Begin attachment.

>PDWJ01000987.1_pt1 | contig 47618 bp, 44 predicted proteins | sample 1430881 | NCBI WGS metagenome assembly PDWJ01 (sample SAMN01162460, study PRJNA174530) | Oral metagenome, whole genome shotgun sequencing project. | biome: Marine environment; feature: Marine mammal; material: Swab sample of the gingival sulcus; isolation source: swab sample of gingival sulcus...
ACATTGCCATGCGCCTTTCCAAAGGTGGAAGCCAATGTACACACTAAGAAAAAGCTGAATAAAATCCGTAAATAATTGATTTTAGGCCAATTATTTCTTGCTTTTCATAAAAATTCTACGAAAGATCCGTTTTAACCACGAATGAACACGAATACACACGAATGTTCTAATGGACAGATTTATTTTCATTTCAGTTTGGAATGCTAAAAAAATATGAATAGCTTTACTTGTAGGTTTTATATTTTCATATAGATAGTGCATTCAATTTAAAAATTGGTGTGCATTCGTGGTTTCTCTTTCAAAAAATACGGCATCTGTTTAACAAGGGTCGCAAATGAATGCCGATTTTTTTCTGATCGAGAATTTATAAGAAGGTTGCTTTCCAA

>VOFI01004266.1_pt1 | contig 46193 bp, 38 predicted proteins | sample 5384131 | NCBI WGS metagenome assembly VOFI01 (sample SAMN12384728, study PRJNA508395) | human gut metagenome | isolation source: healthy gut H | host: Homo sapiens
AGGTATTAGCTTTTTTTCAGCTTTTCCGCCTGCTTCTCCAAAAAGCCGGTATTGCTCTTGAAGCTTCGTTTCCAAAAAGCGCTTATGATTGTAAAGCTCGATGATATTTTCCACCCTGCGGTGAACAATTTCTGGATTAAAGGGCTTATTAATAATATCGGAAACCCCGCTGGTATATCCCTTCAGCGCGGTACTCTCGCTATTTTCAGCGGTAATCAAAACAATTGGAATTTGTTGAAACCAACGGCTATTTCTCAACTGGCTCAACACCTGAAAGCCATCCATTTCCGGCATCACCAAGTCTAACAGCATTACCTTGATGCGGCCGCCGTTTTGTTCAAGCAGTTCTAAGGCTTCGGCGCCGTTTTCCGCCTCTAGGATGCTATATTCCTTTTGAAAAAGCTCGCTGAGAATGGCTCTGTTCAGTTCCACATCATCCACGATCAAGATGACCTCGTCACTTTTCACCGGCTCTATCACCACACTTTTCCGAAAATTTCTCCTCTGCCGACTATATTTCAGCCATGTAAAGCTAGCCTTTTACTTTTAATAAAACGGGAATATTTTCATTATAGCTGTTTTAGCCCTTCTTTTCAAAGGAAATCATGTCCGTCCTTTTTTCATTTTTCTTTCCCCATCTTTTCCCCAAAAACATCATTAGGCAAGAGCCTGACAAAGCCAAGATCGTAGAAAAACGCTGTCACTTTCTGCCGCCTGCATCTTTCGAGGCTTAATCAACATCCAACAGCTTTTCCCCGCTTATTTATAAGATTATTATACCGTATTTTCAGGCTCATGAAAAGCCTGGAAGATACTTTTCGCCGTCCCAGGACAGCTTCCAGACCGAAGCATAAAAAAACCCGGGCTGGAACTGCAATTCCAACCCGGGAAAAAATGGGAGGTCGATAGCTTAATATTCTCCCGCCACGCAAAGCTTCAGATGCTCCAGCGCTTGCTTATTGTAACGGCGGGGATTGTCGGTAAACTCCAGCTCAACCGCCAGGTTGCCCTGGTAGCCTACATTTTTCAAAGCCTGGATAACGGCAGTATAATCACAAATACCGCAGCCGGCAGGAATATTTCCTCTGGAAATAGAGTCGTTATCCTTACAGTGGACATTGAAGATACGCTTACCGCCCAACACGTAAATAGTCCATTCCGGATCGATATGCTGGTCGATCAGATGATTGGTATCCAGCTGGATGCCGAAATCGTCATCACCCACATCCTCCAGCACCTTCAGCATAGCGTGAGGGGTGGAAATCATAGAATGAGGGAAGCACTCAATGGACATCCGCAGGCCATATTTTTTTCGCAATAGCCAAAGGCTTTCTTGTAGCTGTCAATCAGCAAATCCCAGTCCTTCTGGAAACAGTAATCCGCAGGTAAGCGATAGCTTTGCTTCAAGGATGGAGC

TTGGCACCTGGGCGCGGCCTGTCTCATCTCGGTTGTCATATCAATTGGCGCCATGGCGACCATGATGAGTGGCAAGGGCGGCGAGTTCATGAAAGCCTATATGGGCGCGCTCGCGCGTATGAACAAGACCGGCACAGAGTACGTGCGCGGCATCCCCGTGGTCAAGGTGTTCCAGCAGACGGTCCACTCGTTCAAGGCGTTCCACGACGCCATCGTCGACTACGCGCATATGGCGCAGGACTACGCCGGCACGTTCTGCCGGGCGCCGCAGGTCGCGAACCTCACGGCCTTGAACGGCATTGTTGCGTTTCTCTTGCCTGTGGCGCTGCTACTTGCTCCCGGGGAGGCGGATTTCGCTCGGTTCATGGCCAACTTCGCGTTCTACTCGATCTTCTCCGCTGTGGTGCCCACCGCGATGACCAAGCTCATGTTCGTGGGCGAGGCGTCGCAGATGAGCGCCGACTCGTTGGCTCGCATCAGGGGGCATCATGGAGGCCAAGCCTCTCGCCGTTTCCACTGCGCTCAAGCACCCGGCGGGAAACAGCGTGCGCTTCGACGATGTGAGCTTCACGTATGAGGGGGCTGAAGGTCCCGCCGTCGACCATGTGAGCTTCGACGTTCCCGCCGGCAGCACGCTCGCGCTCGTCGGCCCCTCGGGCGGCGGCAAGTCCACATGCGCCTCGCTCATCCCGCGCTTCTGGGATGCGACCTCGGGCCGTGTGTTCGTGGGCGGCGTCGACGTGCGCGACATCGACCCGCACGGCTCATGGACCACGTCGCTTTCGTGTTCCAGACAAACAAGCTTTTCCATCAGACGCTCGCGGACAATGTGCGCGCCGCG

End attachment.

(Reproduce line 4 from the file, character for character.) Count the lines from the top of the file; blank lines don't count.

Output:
AGGTATTAGCTTTTTTTCAGCTTTTCCGCCTGCTTCTCCAAAAAGCCGGTATTGCTCTTGAAGCTTCGTTTCCAAAAAGCGCTTATGATTGTAAAGCTCGATGATATTTTCCACCCTGCGGTGAACAATTTCTGGATTAAAGGGCTTATTAATAATATCGGAAACCCCGCTGGTATATCCCTTCAGCGCGGTACTCTCGCTATTTTCAGCGGTAATCAAAACAATTGGAATTTGTTGAAACCAACGGCTATTTCTCAACTGGCTCAACACCTGAAAGCCATCCATTTCCGGCATCACCAAGTCTAACAGCATTACCTTGATGCGGCCGCCGTTTTGTTCAAGCAGTTCTAAGGCTTCGGCGCCGTTTTCCGCCTCTAGGATGCTATATTCCTTTTGAAAAAGCTCGCTGAGAATGGCTCTGTTCAGTTCCACATCATCCACGATCAAGATGACCTCGTCACTTTTCACCGGCTCTATCACCACACTTTTCCGAAAATTTCTCCTCTGCCGACTATATTTCAGCCATGTAAAGCTAGCCTTTTACTTTTAATAAAACGGGAATATTTTCATTATAGCTGTTTTAGCCCTTCTTTTCAAAGGAAATCATGTCCGTCCTTTTTTCATTTTTCTTTCCCCATCTTTTCCCCAAAAACATCATTAGGCAAGAGCCTGACAAAGCCAAGATCGTAGAAAAACGCTGTCACTTTCTGCCGCCTGCATCTTTCGAGGCTTAATCAACATCCAACAGCTTTTCCCCGCTTATTTATAAGATTATTATACCGTATTTTCAGGCTCATGAAAAGCCTGGAAGATACTTTTCGCCGTCCCAGGACAGCTTCCAGACCGAAGCATAAAAAAACCCGGGCTGGAACTGCAATTCCAACCCGGGAAAAAATGGGAGGTCGATAGCTTAATATTCTCCCGCCACGCAAAGCTTCAGATGCTCCAGCGCTTGCTTATTGTAACGGCGGGGATTGTCGGTAAACTCCAGCTCAACCGCCAGGTTGCCCTGGTAGCCTACATTTTTCAAAGCCTGGATAACGGCAGTATAATCACAAATACCGCAGCCGGCAGGAATATTTCCTCTGGAAATAGAGTCGTTATCCTTACAGTGGACATTGAAGATACGCTTACCGCCCAACACGTAAATAGTCCATTCCGGATCGATATGCTGGTCGATCAGATGATTGGTATCCAGCTGGATGCCGAAATCGTCATCACCCACATCCTCCAGCACCTTCAGCATAGCGTGAGGGGTGGAAATCATAGAATGAGGGAAGCACTCAATGGACATCCGCAGGCCATATTTTTTTCGCAATAGCCAAAGGCTTTCTTGTAGCTGTCAATCAGCAAATCCCAGTCCTTCTGGAAACAGTAATCCGCAGGTAAGCGATAGCTTTGCTTCAAGGATGGAGC